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P040: Epidemic of seasonal (2012-2013) influenza in a large teaching hospital
Antimicrobial Resistance and Infection Controlvolume 2, Article number: P40 (2013)
Seasonal influenza (SI) is usually a benign, self-limited disease of 2- to 7-day duration. However, it can present a serious threat to some patients, particularly those with underlying diseases, who may need hospitalization due to complications such as pneumonia. We describe an influenza epidemic in a 1900-bed Swiss university hospital from end December 2012 to mid-March 2013.
Suspected cases of SI (respiratory symptoms, fever with chills, muscular pain, or prostration) were screened using nasopharyngeal samples and analyzed by real-time reverse transcriptase polymerase chain reaction. Patients’ clinical features and complications were evaluated. Cases were defined as nosocomial (NOSO) when symptoms occurred >72 h following admission.
Of 261 suspected cases, 171 (65.5%) samples were positive for influenza A and 90 (34.5%) for influenza B. Among these cases (median age, 76 y [range, 1.5-100.5]), 122 (46.7%) were male. A total of 117 (44.8%) were treated with oseltamivir and 38 (14.5%) were treated >72 h from disease onset. Clinical complications are still under investigation. Among these, 43 (16.5%) required intensive care and 9 (3.5%) died. A total of 94 cases were NOSO (36.1%). Hospital stay before NOSO SI diagnosis was 4 d for 2 cases, and > 5 d for 92 cases. Recommended infection control procedures (droplet precautions with single room isolation whenever possible) were implemented for 230/261 patients (88.1%). Droplet precautions were applied for <3 days for 133/167 community-acquired SI (79.6%) cases and for 57/94 NOSO SI (60.6%). Among the NOSO SI, we observed 9 outbreaks involving 80 patients. Reliable information on vaccination status revealed that 53 patients were vaccinated. Healthcare workers’ vaccination status was low (~37%).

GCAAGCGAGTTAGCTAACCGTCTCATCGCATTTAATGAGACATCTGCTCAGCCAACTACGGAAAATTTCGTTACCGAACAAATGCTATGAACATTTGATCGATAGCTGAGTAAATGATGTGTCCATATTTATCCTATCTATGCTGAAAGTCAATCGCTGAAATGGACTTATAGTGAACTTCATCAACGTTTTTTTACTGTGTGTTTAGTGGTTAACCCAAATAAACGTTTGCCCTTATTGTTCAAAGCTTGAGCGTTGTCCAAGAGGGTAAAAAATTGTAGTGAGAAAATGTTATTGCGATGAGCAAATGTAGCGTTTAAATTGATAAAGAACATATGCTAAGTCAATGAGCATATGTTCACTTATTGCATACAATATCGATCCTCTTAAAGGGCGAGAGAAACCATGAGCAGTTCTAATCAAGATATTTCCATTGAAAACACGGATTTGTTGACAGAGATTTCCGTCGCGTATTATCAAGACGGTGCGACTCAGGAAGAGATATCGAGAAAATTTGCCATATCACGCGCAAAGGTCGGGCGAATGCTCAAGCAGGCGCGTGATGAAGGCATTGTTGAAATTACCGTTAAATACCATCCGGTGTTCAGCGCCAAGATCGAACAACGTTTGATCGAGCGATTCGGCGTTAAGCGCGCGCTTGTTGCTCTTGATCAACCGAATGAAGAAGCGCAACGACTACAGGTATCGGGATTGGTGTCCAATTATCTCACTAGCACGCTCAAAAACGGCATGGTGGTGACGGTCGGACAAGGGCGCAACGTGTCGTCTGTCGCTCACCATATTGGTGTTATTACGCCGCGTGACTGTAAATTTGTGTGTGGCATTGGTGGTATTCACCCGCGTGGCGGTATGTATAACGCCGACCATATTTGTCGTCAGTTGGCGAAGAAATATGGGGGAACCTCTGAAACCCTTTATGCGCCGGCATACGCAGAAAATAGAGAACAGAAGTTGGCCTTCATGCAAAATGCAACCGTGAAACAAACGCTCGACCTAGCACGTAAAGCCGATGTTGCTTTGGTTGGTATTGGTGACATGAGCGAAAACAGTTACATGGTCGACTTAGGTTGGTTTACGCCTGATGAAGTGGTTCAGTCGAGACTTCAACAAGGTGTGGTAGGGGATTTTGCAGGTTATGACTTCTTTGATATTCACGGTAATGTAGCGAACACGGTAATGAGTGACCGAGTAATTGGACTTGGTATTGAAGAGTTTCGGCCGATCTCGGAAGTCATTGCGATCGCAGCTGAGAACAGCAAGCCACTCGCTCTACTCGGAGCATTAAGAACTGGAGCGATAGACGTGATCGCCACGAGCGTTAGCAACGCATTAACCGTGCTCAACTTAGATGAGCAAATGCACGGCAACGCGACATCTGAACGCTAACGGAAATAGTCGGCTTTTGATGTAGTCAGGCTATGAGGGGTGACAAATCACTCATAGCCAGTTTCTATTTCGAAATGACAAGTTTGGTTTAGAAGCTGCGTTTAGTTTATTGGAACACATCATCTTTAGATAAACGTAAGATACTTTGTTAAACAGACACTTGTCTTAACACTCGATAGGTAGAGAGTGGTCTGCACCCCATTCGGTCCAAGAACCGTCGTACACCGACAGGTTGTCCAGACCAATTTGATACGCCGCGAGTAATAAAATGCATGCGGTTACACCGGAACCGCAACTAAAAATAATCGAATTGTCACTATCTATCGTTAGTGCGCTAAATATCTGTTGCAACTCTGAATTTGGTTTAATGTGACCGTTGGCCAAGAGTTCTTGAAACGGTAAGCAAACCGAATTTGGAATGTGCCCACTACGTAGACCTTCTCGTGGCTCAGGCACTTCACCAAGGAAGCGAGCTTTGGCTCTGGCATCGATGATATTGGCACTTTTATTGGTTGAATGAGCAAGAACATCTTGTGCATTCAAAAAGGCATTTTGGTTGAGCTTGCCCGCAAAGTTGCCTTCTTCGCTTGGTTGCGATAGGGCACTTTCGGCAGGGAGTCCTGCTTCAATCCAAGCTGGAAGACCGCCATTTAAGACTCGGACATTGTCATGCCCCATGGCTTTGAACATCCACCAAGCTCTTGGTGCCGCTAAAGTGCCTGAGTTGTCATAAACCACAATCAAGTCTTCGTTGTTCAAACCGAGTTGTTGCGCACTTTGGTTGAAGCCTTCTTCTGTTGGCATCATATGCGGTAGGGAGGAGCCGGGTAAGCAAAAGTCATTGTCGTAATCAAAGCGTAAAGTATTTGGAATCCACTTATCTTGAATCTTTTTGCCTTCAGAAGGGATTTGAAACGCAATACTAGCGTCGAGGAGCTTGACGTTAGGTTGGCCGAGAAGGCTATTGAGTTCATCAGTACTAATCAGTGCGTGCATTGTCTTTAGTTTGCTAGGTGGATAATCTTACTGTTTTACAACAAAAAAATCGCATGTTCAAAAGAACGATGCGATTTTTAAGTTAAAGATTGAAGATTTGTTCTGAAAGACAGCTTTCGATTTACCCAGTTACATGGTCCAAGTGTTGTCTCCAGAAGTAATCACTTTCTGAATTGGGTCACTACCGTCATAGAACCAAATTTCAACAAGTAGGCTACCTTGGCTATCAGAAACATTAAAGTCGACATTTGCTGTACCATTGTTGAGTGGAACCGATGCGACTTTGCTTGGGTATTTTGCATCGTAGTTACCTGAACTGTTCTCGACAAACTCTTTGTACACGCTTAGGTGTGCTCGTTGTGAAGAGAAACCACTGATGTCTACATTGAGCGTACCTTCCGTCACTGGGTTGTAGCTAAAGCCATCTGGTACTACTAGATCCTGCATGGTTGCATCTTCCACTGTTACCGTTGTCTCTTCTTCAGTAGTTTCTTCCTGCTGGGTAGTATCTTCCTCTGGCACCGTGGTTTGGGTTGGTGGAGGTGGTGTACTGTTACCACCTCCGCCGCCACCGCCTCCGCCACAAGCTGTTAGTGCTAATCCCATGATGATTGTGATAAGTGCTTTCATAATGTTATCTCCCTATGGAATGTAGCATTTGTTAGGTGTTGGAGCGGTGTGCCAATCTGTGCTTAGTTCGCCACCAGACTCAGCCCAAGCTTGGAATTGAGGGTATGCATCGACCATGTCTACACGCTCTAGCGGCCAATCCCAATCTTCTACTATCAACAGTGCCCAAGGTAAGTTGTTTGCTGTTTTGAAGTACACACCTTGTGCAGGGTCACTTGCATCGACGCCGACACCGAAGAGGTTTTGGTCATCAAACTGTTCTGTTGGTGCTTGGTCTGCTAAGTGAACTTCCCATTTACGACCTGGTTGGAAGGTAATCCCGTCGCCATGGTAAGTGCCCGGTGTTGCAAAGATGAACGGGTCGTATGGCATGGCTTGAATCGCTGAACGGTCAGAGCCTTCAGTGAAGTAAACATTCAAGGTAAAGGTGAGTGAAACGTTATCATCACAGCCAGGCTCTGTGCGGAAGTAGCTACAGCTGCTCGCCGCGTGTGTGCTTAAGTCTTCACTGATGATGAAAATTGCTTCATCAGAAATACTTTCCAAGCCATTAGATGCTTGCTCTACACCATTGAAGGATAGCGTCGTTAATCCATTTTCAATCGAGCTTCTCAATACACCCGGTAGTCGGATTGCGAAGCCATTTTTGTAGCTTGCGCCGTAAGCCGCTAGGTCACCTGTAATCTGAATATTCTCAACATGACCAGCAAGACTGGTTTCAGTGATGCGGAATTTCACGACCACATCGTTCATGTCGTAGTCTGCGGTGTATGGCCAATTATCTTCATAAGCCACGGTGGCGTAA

Our prevention strategy against NOSO SI includes the weekly provision of SI epidemiological data to staff, and this information has been useful for the management of SI on the hospital wards. The epidemic is still active and data collection continues. The presented data will be updated to April 15, 2013.
Disclosure of interest